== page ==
Tehran's unofficial speakeasies are among the few places you can usually find Iranian kids acting their age in the capital.
On election night, however, the atmosphere was anything but upbeat.
"I think we made a big mistake," said 18-year-old Amir, one of only five people present, while half-heartedly sipping on a watermelon smoothie.
"Mostafa Moin [the unsuccessful reformist candidate] warned us that if we boycotted the election we'd be paving the way for a 'dark age of totalitarian rule'. It looks like he might have been right," he says.
The coffee bars are part pick-up joint, part political forum
From behind the makeshift bar, an ageing stereo rocked Motown classics to ease the tension, but the election results - to which the radio had been tuned less than half an hour previously - still echoed around the almost empty room.
"Earlier this evening you couldn't move in here for people crowding around the radio for updates," said Fereydoun, 38, who owns this ghave khane, or coffee house, on the outskirts of the city.
"Once they announced that Mahmoud Ahmadinejad was through to the second round, people started leaving just like that. It was as if they expected him to turn up at any moment and shut the place down."
The collection of mismatched furniture and unintentionally kitsch Western trimmings is hardly cosmopolitan, but Fereydoun's place is a bar in every way apart from selling alcohol - cakes and shakes are the order of the day.
It is also a pick-up joint and - now more than ever - a hushed political forum.
Recent years have seen a slow erosion of restrictions among Iran's youth, from the predominance of pop music and bright Western attire to the DJs, drinks and even designer drugs that typify parties in the high rise palaces of northern Tehran.
But for many, it is not enough.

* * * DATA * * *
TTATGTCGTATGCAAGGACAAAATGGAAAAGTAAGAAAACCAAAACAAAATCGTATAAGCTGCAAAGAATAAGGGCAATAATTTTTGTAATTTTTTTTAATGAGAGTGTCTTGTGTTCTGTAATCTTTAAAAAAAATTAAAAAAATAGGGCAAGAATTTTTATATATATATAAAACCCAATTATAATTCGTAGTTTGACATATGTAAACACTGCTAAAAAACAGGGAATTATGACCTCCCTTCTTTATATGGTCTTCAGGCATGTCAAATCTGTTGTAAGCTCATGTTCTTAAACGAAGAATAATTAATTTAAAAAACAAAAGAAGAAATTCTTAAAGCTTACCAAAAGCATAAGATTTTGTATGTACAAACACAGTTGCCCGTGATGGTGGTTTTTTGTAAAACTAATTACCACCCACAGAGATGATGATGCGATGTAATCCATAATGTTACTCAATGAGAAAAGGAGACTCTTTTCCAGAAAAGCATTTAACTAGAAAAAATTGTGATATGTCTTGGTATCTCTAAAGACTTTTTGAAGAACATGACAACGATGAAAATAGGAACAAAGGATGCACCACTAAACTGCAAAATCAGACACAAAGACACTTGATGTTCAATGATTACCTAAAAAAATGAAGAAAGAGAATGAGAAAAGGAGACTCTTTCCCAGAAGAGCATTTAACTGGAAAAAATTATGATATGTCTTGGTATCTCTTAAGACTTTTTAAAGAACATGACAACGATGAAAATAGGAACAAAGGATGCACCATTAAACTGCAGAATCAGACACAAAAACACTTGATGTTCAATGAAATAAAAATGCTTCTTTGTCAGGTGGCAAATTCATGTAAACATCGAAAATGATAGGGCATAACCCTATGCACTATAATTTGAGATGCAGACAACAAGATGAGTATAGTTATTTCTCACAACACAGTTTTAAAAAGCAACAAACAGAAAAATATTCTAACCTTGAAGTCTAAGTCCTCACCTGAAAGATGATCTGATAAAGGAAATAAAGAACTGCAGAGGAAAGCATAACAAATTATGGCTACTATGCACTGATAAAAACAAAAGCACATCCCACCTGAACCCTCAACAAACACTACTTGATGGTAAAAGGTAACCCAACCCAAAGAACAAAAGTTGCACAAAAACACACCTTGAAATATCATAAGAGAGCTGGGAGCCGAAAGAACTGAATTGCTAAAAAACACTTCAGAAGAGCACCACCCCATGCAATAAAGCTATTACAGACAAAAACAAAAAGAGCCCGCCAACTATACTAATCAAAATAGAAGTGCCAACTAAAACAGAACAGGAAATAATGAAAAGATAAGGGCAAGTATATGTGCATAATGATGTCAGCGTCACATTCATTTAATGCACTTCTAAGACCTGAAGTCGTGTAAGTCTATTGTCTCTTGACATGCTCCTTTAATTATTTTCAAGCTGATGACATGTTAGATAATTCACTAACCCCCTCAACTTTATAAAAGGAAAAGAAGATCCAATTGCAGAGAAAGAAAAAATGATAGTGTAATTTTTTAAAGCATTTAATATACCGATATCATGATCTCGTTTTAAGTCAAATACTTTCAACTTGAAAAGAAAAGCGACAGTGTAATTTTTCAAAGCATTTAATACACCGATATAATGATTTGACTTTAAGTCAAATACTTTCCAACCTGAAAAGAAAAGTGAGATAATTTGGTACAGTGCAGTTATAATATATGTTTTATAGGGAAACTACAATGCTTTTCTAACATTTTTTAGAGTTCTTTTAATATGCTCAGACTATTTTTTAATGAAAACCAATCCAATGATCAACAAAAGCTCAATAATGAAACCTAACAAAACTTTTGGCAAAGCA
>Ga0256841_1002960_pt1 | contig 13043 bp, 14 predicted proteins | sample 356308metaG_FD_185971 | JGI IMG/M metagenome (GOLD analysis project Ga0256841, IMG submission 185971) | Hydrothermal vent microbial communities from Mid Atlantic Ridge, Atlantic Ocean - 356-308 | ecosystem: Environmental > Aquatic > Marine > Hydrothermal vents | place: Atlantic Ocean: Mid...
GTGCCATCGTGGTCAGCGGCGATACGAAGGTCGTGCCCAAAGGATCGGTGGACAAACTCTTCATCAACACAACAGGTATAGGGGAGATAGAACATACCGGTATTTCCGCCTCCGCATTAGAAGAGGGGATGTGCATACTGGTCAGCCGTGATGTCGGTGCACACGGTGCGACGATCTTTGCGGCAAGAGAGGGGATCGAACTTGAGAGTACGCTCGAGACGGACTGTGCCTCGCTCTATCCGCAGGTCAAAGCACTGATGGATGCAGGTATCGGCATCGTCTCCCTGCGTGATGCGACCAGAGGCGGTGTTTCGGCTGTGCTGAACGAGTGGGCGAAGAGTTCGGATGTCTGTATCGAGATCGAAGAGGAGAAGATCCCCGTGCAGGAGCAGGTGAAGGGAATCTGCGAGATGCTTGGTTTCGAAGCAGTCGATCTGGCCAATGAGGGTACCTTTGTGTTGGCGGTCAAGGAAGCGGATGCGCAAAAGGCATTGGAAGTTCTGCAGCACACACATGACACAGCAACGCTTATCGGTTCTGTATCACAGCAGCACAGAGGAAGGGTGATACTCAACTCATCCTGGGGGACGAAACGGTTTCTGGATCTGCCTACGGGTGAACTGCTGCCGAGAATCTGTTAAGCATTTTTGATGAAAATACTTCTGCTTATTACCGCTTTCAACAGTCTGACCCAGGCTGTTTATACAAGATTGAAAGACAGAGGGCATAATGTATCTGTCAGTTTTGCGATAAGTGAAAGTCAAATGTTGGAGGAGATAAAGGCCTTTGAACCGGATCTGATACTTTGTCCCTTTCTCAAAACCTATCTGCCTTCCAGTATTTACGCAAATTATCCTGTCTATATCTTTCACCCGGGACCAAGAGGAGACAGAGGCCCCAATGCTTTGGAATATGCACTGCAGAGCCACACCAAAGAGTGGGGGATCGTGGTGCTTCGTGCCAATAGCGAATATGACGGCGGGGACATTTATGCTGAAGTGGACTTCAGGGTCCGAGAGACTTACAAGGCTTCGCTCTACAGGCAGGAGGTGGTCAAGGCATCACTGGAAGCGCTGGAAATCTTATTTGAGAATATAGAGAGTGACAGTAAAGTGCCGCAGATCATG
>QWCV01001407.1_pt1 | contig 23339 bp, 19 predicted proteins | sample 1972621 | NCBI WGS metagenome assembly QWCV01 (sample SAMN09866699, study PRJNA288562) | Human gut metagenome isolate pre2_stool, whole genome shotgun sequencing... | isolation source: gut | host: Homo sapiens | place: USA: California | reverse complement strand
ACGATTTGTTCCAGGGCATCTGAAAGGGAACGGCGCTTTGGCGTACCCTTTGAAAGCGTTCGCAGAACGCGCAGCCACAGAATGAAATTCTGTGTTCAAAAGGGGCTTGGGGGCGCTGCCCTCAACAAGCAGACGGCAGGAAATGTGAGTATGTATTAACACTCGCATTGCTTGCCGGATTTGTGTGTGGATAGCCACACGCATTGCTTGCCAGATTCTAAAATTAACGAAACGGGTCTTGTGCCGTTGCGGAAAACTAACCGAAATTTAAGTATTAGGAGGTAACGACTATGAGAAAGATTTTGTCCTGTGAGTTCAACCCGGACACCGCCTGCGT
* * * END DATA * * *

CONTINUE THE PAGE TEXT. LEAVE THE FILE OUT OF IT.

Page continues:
"The government is fond of saying that Iran's youth represents the future of the Islamic Republic," said Fereydoun.
"But most of these kids were unable to identify with a single candidate and refused to vote in protest."
It was this liberal boycott - bolstered by two terms of frustrated reforms under the outgoing President Mohammad Khatami - that many believe led to the shock second place of ultra-conservative former-Tehran mayor Mahmoud Ahmadinejad.
Everything is on the menu, except alcohol
During an election in which the language of reform was a common and potentially soft currency - when even conservative former police chiefs were reinventing themselves as champions of women's rights - Mr Ahmadinejad was the only candidate to make no attempt to appeal to reformist voters.
His campaign was characterised by a rash of extreme rhetoric. He promised to "chop the hands off" corrupt officials and stated in May that Iran "didn't have a Revolution in order to establish democracy".
More recently, he had the editor-in-chief of a popular Tehran daily dismissed after he refused to let Mr Ahmadinejad use his newspaper as a political platform.
This Friday, the hard-line conservative will contest the election in a second round with former president and media-savvy centrist Ali Akbar Hashemi Rafsanjani.
Mr Rafsanjani has promised to address the "legitimate demands of the young generation", lending his support to progressive dress codes and pre-marital relationships and pledging to ease ties with the West.
His political past is far from spotless - countless pro-reform journalists and thinkers were arrested or "disappeared" during Mr Rafsanjani's previous presidency - but in a toss-up with Mr Ahmadinejad, most are willing to give him a second chance.
"I think a lot of these kids will be voting this Friday even if they didn't yesterday," said Fereydoun.
"I certainly will be. The future of this place could depend on it."